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To Vent or Not To Vent: Modern and Ancient Views on Dealing with Anger

November 25, 2012

Most people believe that when they are irritated, they need to get the anger out of their system. There are plenty of pop psychology self-help manuals that suggest punching a pillow instead of the irritating person, so that we can have a cathartic release and let the pressure out of our own individual pressure cooker. It turns out that the theory of catharsis doesn’t hold water, not even a single empirical drop. Recent studies show that “venting one’s anger” actually makes a person feel angrier and more distressed. There is no “getting even” when it comes to angry thoughts.  If we “get back” at someone who has hurt us, we think about the incident more, not less, thus punishing ourselves, not the other person, with our own thoughts of anger. Research has also shown that when we punish someone who has hurt us, we think more about that person’s original negative action, thinking more about the person causes us to feel distressed, feeling distressed causes us to fixate more on our personal grievance, and so a vicious cycle turns around on itself, again and again. In other words, venting doesn’t really vent; it doesn’t provide catharsis, but instead binds us with our own negative thoughts. This is why an eye-for-an-eye-and-a-tooth-for-a-tooth approach to life can bring no lasting peace and why Christ, our eternal peace, taught, “But I say unto you, that ye resist not evil: but whosoever shall smite thee on thy right cheek, turn to him the other also.”

Christians should know better than trying to get even. Saint Augustine noted that the eye-for-an-eye-and-a-tooth-for-a-tooth precept was meant to dampen anger by not allowing the person to cause any injury worse than what was received, so that the flames of anger will not spread any further. It allowed for “controlled venting,” but was far from a perfect solution. Moreover, the learned bishop of Hippo asked, “Who on hearing one word from someone who insults him is satisfied with hurling back only a single word, which is an exact equivalent?” (Sermon on the Mount, 1.29.56, PL 34.1258).  The Saint writes, “There is no injustice in asking back a debt, although there is kindness in forgiving it. Consider speaking under oath. Someone who does so is in danger of perjury, while someone who never does is in no danger. And while someone speaking the truth under oath does not sin, the person who does not speak under oath at all is even further from sin. In the same way since someone who wishes for no revenge at all is further from the sin of an unjust revenge than someone who demands only his due. It is sin to demand more than is due, although it is no sin to demand a debt. So, the best security against the sin of making an unjust demand is to demand nothing at all” (Reply to Faustus, 19.25 PL 42.363-364). On the matter at hand, controlled venting is better than uncontrolled venting, but not venting at all is the best of possible responses.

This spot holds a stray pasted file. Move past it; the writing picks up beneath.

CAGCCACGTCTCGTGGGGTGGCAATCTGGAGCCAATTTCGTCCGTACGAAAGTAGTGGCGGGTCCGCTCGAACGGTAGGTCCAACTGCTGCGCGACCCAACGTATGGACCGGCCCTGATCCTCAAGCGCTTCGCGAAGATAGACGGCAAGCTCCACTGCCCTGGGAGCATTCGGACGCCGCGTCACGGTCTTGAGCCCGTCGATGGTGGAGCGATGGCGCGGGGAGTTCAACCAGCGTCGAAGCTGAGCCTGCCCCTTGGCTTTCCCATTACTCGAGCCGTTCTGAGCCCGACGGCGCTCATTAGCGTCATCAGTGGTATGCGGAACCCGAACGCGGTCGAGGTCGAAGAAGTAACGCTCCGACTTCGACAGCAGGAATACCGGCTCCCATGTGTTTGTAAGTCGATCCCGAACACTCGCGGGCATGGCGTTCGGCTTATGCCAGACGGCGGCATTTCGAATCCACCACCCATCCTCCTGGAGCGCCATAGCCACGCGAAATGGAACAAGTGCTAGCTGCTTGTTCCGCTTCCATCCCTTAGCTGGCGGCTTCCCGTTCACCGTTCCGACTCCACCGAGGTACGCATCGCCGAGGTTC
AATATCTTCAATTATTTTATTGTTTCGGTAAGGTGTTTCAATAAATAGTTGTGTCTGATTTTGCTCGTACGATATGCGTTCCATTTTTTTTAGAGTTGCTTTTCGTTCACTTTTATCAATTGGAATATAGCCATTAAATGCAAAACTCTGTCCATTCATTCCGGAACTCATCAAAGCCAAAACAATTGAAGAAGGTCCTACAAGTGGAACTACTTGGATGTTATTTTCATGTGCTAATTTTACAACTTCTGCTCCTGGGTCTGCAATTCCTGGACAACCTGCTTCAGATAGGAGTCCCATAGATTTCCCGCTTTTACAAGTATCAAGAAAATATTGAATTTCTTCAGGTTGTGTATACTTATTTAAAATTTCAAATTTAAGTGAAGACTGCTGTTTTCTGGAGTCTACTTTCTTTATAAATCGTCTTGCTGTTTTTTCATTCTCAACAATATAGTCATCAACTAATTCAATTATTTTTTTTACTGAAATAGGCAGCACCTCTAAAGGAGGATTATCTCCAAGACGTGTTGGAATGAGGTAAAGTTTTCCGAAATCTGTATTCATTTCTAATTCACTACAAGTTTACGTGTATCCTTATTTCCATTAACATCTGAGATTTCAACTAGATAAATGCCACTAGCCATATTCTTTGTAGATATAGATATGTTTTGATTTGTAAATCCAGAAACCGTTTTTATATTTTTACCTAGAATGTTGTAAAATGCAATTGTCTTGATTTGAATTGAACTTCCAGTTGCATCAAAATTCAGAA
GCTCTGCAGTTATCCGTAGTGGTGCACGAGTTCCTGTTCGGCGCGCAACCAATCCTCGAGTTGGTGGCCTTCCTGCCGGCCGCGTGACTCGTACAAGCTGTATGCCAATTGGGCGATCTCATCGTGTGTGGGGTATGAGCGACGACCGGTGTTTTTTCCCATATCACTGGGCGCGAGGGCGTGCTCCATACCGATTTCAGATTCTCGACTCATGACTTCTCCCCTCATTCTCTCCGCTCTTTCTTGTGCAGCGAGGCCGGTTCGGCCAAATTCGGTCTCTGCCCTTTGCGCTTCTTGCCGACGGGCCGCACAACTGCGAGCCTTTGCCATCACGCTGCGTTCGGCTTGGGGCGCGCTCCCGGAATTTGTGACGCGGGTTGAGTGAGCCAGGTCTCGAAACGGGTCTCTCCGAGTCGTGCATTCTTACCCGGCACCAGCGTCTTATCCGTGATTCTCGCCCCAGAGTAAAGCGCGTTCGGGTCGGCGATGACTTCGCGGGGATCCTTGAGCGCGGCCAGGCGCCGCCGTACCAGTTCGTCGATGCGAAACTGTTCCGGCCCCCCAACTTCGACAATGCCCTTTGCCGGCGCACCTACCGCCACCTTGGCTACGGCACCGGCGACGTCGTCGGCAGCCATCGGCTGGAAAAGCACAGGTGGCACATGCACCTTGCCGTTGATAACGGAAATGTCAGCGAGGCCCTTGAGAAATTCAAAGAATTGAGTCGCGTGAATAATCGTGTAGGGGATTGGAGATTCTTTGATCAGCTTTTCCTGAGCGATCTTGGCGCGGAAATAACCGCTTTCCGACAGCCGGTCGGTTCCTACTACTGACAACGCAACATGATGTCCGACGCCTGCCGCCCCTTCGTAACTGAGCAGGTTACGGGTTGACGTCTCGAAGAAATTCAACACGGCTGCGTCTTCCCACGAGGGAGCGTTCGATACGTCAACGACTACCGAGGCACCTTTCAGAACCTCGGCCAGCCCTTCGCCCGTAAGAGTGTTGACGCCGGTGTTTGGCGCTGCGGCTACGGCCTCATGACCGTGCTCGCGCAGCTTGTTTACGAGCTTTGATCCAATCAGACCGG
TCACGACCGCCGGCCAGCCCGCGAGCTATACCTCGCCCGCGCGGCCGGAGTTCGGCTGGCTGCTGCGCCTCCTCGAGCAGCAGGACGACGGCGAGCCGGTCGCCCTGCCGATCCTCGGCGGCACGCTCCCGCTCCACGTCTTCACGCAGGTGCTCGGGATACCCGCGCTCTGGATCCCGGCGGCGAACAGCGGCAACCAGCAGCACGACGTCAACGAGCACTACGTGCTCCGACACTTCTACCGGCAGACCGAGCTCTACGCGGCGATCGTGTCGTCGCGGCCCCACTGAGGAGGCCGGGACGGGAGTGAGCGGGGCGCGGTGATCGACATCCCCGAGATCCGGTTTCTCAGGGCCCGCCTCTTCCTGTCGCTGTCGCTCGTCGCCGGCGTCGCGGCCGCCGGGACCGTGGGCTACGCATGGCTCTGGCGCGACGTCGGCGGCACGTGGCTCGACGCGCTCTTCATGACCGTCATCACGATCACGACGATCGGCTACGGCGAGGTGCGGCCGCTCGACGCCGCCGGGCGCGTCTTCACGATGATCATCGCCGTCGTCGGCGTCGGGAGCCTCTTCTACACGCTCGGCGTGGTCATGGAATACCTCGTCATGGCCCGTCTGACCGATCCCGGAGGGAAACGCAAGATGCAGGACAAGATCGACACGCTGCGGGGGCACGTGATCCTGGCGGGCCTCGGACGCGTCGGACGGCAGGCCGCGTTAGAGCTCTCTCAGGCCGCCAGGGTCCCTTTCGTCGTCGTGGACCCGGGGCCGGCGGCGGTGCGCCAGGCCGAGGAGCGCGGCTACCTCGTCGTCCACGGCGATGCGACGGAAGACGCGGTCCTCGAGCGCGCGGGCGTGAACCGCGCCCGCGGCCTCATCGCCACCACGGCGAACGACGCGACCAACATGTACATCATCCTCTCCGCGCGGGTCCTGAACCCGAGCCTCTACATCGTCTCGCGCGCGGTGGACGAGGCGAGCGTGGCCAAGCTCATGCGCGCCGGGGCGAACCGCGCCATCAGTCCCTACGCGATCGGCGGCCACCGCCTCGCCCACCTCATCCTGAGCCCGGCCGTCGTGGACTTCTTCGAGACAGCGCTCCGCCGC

Thus, what research psychologists are determining in the twenty-first century, ancient fathers had received from the words of Christ ages ago. Saint John Chrysostom, in particular, noted that responding in kind strengthens the power of the hurtful words, but they are weakened if we smile at them if they are foolish or if we meekly accept them like the publican in the presence of the Pharisee if they are true. But by responding in kind, “we bring disgrace upon ourselves; we look guilty of the things mentioned; our souls become agitated; we give our enemy pleasure; we provoke God; and we add to our former sins.” What should we do instead, “take refuge in the harbor of long-suffering patient endurance so that we might find rest for our souls” (Commentary on Romans, 12, PG 60.507-508). The Church Fathers realized long ago that venting does not really work and tried to encourage those prone to anger to cultivate self-control. The path towards peace is not catharsis through venting, but kenosis through humility, forgiveness, and love.

Reference on contemporary psychological theories on anger:

Carlsmith, K., Wilson, T., & Gilbert, D. (2008). Interpersonal relations and group processes: The paradoxical consequences of revenge. Journal of Personality and Social Psychology, 95(6), 1316-1324.

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